Columbus, OH —Fusion welding doesn't always live up to its name. With tough-to-weld aluminum alloys like 7075 or those in the 6000 Series, fusion welding can result in joints that don't really come together—at least, not without cracks, porosity, distortion, and poor fatigue resistance. Engineers from the Edison Welding Institute (EWI) have worked out two alternative processes for joining these difficult aluminum alloys without the problems.
The two methods—conductive heat seam welding from EWI and friction stir welding from England's Welding Institute—produce joints whose strength matches that of the parent material in its original-tempered condition, according to EWI Chief Engineer Jerry Gould. Both processes eschew any filler, producing seams whose composition matches the material around the joint line. Both can also create butt or lap joints. And finally, both welding methods show promise with magnesium too, Gould reports.
Here's a closer look at these emerging welding techniques, one best for thick sheets and the other best for thin ones:
Hot seams. A variant of resistance welding, conductive heat seam welding (CHSEW) uses an electrical current to heat the material in the seam. Yet unlike conventional resistance welding, this new welding process does so indirectly. Rather than directing the current into the aluminum itself, EWI instead passes the current into steel plates that surround the aluminum like a sandwich. The steel conducts heat into the aluminum, creating an hourglass-shaped "fusion zone" where the sheets meet. According to Gould, the conductively welded seams solidify from the inside out, under pressures of about 150 MPa. "The resulting joints are nearly defect free," says Gould, explaining that the direction of solidification and the high compressive loads prevent porosity and eliminate the tensile stresses that cause cracking.
Aside from producing high-quality joints, the process also works quickly. Gould cites speeds up to 3 m/minute. And it works with standard resistance welding equipment. CHSEW does require a supply of steel plates, but at 10-20 cents/lb for low-grade steel, the cost shouldn't hold the process back—especially given its speed and the $2/lb cost of aluminum welding materials.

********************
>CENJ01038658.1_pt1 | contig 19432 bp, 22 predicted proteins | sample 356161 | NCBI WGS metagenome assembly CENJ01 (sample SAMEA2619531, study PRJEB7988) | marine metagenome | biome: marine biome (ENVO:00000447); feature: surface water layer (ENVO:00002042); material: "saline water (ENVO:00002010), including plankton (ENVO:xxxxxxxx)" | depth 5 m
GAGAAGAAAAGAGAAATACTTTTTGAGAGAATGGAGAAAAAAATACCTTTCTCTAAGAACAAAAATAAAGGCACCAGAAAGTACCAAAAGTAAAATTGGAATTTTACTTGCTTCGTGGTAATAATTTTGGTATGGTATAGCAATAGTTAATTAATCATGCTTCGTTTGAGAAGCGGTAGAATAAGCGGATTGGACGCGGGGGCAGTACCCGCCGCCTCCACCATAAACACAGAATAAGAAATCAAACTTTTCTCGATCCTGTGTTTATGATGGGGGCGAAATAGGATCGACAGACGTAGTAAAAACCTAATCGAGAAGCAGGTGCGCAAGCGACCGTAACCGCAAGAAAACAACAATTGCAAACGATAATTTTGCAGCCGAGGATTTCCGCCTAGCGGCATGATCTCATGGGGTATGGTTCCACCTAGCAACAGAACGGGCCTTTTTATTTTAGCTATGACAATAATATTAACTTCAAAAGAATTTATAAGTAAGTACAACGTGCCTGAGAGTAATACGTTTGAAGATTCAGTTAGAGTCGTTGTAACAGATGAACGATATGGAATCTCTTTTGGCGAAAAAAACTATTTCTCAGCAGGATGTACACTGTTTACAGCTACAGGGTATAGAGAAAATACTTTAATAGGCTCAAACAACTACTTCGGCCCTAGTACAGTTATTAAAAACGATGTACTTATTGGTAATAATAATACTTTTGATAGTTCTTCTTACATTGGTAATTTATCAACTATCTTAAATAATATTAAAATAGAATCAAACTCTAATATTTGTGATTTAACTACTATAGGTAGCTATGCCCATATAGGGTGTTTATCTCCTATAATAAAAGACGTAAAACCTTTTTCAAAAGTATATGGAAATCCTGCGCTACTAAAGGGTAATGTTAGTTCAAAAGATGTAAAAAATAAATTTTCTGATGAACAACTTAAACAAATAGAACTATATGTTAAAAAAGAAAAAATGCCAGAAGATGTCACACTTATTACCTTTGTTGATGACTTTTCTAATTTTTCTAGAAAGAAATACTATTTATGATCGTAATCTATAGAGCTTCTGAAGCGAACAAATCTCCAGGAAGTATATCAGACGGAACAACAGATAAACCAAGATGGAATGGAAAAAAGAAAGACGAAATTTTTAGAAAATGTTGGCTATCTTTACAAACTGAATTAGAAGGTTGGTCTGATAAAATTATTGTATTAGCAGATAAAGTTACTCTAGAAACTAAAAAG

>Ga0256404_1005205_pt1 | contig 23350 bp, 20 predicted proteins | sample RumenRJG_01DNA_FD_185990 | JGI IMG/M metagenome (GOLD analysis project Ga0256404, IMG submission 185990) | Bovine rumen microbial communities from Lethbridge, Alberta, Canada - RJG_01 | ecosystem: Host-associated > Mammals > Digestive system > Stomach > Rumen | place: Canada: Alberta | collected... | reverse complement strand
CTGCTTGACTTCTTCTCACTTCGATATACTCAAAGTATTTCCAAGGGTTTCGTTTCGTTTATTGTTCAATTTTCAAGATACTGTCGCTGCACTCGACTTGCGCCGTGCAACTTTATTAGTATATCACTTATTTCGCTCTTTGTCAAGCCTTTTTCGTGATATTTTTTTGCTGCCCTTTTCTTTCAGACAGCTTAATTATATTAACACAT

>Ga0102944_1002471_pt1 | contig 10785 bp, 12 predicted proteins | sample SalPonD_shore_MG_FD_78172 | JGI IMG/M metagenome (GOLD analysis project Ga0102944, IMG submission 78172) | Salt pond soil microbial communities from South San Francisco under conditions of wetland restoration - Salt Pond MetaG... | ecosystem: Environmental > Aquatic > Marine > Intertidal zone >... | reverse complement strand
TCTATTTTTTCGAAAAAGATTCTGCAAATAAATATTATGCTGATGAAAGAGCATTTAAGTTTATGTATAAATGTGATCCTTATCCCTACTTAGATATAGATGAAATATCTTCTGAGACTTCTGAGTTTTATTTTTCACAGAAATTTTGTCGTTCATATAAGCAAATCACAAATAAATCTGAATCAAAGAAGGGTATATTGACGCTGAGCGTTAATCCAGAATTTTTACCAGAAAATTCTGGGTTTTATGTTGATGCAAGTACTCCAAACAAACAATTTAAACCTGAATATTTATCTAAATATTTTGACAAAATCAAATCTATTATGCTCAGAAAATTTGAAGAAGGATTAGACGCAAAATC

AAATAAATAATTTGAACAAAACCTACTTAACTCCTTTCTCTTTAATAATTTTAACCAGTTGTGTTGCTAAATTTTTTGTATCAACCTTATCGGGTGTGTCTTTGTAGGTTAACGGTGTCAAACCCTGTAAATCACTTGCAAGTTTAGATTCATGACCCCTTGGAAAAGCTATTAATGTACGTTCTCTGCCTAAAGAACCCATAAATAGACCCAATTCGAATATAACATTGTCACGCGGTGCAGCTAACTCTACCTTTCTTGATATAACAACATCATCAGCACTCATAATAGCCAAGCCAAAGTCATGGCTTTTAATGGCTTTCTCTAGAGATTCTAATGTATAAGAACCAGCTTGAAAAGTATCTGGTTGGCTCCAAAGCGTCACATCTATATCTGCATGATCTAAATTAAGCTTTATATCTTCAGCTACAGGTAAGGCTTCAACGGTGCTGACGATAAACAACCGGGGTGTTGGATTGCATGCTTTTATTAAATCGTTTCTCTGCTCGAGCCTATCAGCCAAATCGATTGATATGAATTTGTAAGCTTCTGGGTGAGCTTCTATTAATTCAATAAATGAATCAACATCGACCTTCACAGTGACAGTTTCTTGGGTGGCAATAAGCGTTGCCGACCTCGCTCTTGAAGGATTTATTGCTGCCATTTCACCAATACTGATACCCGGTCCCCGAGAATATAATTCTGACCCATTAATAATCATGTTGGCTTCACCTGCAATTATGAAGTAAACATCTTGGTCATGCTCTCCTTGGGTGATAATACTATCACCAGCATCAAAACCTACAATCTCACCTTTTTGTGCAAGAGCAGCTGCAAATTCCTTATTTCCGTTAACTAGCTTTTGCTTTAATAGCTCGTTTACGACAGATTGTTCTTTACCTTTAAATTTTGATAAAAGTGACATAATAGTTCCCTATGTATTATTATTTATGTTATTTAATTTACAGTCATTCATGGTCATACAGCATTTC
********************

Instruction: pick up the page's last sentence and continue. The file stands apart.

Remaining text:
The process' only real limitations relate to sheet thickness. It works best with sections from 0.25 to 3 mm. "Above 3 mm, the process is limited by how fast the heat sinks in," Gould says.
Conductive heat seam welding adapts traditional resistance welding equipment to "unweldable" aluminum alloys like 7075. Solidification takes place from the "fusion zone" center outward (regions 1, 2, and 3 in succession), lessening the tendency to produce pores and cracks.
Stirred not shaken.
Friction stir welding forms joints by means of a rotating tool with a pin that plunges into the joint and a flat shoulder that spins on the surface of the sheets. This shoulder generates the bulk of the frictional heat, which then soaks down into the joint through the pin. During the welding process, the pin moves forward through the joint, creating a plasticized region that consolidates in the pin's wake. As a solid-state welding method, the friction-stir process heats the material to about 100C below its melting temperature. "The process brings the material to forging temperature rather than a melting temperature," Gould notes.
The resulting joints don't necessarily outperform fusion-welded joints strength-wise, but in EWI's tests they have exhibited twice the fatigue resistance, Gould reports, adding that the low processing temperatures eliminates distortion.
The process works best with sheets 1.5 to 100 mm thick. On thinner materials, the precision of the pin placement limits the capability of the process, Gould says. In addition to joining aluminum and magnesium, friction stir welding has been successfully applied to titanium, copper, and steel, Gould notes.
The process has found its first use in marine applications. It has, for example, joined the aluminum decking for European car ferries. Gould predicts that new aerospace and automotive applications will soon surface here in North America.
For more information about aluminum joining from EWI: Enter 538